Special thanks to William Schaffner, MD, NFID Medical Director and Professor of Preventive Medicine and Infectious Diseases at Vanderbilt University School of Medicine, for this guest blog post on the recent Advisory Committee on Immunization Practices (ACIP) meningococcal serogroup B immunization recommendation.
The question before ACIP sounded simple: Should adolescents and young adults be routinely immunized for meningococcal serogroup B? The answer required hundreds of hours of discussion and deliberation among the dedicated group of clinicians and public health experts who serve on ACIP and its Meningococcal Vaccine Working Group.
ACIP approved a Category B recommendation for meningococcal serogroup B vaccination for adolescents and young adults age 16 through 23 years. A Category B, or permissive recommendation, is made for individual clinical decision making. While it stops short of a routine recommendation, in essence it paves the way for everyone in the recommended age range to get vaccinated if he or she, or in this case more likely his or her parents, wants it. The preferred age for meningococcal B vaccination is 16 through 18 years. There are currently two licensed meningococcal B vaccines in the US. No product preference was expressed although the same vaccine product should be used for all doses in the series.
The permissive recommendation for meningococcal serogroup B vaccination reflects the science of the disease, takes into account many practical issues in vaccine delivery, and offers the widest range of solutions for patients and their families, healthcare providers, and the healthcare system.
With a permissive recommendation in place, the Vaccines for Children (VFC) program will provide serogoup B vaccines at no cost for eligible children who might not otherwise be vaccinated due to an inability to pay. All indications are that private insurers will also cover serogroup B vaccine. One caveat—it will take time for the administrative tasks of coverage to be ironed out and insurers don’t work in unison. While a few may have coverage in place before kids go off to college this year, many will not.
This recommendation also allows college health officials to decide what’s right for their students. If they recommend or require the serogroup B vaccine for incoming freshmen, a policy many will likely consider, they can be comfortable that they are not putting an undue financial burden on students and their families.
We worry about college outbreaks because one case has the potential to turn into many due to the close living and learning environments on campus. NFID published a summary of recent serogroup B outbreaks on US college campuses as well as a report addressing the challenges of campus serogroup B outbreaks.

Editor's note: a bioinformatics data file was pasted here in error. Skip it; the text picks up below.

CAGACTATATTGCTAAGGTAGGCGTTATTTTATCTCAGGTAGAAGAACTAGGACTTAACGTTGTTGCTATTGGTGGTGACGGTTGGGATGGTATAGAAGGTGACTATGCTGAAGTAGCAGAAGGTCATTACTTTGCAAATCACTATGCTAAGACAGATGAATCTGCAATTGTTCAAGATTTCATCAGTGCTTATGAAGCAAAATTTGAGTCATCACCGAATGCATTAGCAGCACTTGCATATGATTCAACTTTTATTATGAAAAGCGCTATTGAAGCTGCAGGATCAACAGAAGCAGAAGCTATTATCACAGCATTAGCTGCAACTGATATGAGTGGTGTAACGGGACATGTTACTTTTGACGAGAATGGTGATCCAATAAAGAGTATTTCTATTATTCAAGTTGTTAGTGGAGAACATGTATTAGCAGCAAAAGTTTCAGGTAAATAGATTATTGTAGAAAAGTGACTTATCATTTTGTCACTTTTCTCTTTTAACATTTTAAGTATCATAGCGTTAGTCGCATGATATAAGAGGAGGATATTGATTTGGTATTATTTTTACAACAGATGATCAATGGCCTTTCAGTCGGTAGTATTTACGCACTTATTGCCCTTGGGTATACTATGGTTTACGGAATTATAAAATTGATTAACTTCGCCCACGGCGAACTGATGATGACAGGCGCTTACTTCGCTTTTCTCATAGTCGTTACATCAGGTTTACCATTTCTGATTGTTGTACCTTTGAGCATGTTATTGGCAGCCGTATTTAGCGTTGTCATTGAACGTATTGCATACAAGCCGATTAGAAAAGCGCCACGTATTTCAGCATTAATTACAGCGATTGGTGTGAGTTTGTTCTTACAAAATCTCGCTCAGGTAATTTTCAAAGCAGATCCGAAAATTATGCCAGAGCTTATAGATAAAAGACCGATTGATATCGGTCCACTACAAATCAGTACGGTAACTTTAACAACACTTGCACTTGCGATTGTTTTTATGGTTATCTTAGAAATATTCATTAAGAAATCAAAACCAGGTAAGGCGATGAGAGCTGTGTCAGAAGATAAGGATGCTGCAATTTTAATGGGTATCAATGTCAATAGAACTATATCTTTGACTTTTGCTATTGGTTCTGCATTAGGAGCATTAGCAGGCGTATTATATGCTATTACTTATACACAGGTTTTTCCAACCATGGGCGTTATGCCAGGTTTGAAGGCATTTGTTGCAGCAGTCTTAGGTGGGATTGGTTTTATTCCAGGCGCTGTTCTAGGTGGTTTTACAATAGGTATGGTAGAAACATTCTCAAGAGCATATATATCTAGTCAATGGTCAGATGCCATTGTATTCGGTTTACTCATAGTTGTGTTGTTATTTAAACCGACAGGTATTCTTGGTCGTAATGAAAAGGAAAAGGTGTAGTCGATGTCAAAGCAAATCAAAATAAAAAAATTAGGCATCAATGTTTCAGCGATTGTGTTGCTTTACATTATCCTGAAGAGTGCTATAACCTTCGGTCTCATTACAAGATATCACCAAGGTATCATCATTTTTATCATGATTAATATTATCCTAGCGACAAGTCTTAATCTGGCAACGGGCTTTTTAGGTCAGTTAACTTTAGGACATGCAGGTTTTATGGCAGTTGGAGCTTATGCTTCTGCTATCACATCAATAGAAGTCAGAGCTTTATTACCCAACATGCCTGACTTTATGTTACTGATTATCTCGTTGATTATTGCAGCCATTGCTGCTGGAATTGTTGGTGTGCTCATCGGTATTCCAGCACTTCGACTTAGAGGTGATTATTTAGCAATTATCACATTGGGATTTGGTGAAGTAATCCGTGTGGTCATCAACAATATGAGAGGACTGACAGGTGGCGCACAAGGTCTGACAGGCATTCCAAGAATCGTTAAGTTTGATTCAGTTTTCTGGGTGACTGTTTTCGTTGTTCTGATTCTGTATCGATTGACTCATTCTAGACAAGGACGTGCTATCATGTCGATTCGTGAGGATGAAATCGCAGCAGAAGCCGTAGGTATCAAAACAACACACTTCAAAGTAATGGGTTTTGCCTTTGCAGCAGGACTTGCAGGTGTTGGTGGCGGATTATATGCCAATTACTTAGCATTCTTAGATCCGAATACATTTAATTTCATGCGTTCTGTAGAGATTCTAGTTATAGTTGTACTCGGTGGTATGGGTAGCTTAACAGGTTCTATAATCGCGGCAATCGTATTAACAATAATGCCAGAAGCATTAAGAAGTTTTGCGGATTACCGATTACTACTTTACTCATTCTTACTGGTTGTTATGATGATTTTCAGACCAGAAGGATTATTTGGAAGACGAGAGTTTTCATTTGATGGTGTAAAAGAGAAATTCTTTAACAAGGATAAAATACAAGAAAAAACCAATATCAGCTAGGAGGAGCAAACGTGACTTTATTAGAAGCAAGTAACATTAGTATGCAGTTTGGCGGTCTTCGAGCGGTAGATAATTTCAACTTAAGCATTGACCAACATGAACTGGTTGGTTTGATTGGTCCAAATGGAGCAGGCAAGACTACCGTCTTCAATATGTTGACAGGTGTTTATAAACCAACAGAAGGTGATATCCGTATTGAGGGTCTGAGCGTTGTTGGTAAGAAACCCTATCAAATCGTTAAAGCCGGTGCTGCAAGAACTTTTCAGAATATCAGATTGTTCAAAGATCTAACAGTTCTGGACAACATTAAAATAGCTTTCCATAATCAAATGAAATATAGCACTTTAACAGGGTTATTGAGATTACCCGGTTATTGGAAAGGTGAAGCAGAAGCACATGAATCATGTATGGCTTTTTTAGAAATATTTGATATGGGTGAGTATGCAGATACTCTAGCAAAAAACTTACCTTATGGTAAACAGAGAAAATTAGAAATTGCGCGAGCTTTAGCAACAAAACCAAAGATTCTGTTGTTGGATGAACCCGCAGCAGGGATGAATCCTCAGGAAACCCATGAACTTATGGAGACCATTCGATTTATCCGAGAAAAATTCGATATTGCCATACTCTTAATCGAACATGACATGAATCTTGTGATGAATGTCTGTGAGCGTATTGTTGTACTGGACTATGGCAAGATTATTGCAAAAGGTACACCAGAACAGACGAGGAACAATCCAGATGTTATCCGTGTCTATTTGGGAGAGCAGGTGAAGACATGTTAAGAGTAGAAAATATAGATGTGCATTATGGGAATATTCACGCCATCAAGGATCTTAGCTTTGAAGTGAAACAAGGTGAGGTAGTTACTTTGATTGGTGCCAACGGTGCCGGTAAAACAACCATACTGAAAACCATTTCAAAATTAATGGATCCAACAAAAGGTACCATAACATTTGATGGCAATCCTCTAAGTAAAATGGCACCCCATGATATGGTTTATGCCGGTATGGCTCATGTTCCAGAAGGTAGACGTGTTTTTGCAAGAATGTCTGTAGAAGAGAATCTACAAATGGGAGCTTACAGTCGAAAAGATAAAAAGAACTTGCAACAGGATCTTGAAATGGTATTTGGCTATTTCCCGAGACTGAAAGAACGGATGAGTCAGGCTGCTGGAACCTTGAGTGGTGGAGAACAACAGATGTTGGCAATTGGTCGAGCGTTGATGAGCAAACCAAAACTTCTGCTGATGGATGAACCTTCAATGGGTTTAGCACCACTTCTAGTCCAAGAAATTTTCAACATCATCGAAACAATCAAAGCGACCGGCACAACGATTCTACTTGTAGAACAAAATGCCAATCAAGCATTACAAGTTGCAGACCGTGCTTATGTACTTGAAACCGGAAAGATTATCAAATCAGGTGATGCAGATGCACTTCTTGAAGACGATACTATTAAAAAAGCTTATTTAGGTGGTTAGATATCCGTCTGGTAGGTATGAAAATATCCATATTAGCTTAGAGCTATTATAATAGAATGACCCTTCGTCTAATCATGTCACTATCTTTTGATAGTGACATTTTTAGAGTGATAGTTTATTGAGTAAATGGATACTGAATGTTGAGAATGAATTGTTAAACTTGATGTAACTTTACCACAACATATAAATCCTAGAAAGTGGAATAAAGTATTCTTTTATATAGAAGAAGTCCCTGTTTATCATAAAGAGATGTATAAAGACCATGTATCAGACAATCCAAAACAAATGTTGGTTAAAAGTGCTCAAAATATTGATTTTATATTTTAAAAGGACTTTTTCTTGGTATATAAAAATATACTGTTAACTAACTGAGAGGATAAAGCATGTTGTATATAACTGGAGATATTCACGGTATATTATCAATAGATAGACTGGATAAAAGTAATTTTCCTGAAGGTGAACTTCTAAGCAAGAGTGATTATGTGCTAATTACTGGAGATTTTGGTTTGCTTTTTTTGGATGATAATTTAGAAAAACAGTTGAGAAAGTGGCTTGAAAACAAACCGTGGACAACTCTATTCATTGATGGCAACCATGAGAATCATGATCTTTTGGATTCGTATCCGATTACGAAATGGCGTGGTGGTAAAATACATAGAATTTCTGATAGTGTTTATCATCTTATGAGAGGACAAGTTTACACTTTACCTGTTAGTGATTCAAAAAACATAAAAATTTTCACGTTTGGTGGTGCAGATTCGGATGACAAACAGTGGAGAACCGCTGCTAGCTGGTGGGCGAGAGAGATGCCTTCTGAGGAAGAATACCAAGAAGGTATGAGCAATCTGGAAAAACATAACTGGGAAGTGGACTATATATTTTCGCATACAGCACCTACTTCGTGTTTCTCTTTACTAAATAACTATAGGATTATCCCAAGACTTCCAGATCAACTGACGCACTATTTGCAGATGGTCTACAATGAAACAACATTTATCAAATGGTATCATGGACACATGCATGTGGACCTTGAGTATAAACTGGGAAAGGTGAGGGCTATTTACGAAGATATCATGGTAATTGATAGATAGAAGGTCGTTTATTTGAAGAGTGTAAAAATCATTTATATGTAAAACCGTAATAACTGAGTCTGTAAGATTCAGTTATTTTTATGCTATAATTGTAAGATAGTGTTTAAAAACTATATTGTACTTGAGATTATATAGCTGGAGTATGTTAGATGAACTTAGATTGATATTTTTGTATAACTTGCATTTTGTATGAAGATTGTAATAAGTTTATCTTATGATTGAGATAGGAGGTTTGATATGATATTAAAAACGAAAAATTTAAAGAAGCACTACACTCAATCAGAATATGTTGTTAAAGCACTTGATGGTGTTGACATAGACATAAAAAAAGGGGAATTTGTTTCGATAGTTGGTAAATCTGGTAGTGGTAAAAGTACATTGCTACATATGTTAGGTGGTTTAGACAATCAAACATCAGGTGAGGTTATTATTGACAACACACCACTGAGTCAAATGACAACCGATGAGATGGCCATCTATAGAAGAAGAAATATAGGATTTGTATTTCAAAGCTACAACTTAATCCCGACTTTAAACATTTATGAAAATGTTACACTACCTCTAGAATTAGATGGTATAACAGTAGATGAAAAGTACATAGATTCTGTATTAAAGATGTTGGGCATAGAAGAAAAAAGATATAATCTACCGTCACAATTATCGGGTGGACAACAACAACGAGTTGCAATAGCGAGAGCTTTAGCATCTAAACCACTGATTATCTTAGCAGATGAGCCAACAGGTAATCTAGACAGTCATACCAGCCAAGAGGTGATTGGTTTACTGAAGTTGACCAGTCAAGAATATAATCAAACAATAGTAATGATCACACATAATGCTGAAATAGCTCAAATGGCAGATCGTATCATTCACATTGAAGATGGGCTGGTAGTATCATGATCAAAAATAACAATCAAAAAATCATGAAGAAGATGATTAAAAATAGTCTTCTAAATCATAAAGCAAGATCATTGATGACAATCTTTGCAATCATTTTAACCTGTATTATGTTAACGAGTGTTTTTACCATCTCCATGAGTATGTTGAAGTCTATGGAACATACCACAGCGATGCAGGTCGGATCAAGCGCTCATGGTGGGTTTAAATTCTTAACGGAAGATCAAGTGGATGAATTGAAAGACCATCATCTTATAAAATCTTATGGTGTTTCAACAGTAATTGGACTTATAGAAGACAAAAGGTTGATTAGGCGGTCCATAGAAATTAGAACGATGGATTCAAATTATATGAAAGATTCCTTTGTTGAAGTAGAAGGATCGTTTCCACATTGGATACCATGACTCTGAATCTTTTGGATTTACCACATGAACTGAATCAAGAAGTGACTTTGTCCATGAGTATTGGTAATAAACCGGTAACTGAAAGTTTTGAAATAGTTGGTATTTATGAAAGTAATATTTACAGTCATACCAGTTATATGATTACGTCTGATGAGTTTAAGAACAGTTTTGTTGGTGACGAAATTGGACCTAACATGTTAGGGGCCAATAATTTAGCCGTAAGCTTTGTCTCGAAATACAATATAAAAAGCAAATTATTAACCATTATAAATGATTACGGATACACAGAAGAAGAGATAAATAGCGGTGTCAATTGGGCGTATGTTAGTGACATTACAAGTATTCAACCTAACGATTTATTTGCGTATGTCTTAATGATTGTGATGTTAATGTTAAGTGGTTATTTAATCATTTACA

Although college outbreaks are newsworthy, cases occur in young adults regardless of college enrollment. While isolated cases in the community may not make the news, parents of non-college bound adolescents need, and have with this permissive recommendation, the ability to access the vaccine for their children.
The age for vaccination was also a point of much discussion. While a platform exists for adolescent vaccination at age 11 to 12 years, unanswered questions about the duration of serogroup B vaccine protection argue for later vaccination. These vaccines will be protective for at least two years, but we don’t yet know more than that. Providing vaccination at age 16 through 18 years will maximize protection during the time when adolescents need it most. ACIP recognizes that it is harder to get older adolescents into healthcare provider offices and that it will take a concerted effort to educate parents to ask for the vaccine.
ACIP will continue to monitor incidence and make changes to the recommendations if warranted.
Healthcare professionals (HCPs) must be prepared. They should know the incidence and severity of the disease as well as current immunization recommendations and rationale. Stock it, provide it, or know where to send patients to #GetVaccinated!
Register now for the upcoming free NFID webinar on Wednesday, July 1, 2015 at 12 PM ET for additional discussion about the meningococcal B recommendation as well as other ACIP meeting updates.
Although the COVID-19 pandemic has clearly demonstrated the importance of public health, the prevalence of medical misinformation online is making it harder than ever for young people to tell the difference between fact and fiction when it comes to protecting their own health
Each year, World Meningitis Day highlights the importance of prevention, diagnosis, treatment, and improving support for those dealing with the potentially devastating after-effects of this deadly disease
Based on living conditions and social behaviors, college students are at higher risk for certain infections. While the risks are clear, there are challenges to ensuring this population is up-to-date on recommended vaccines…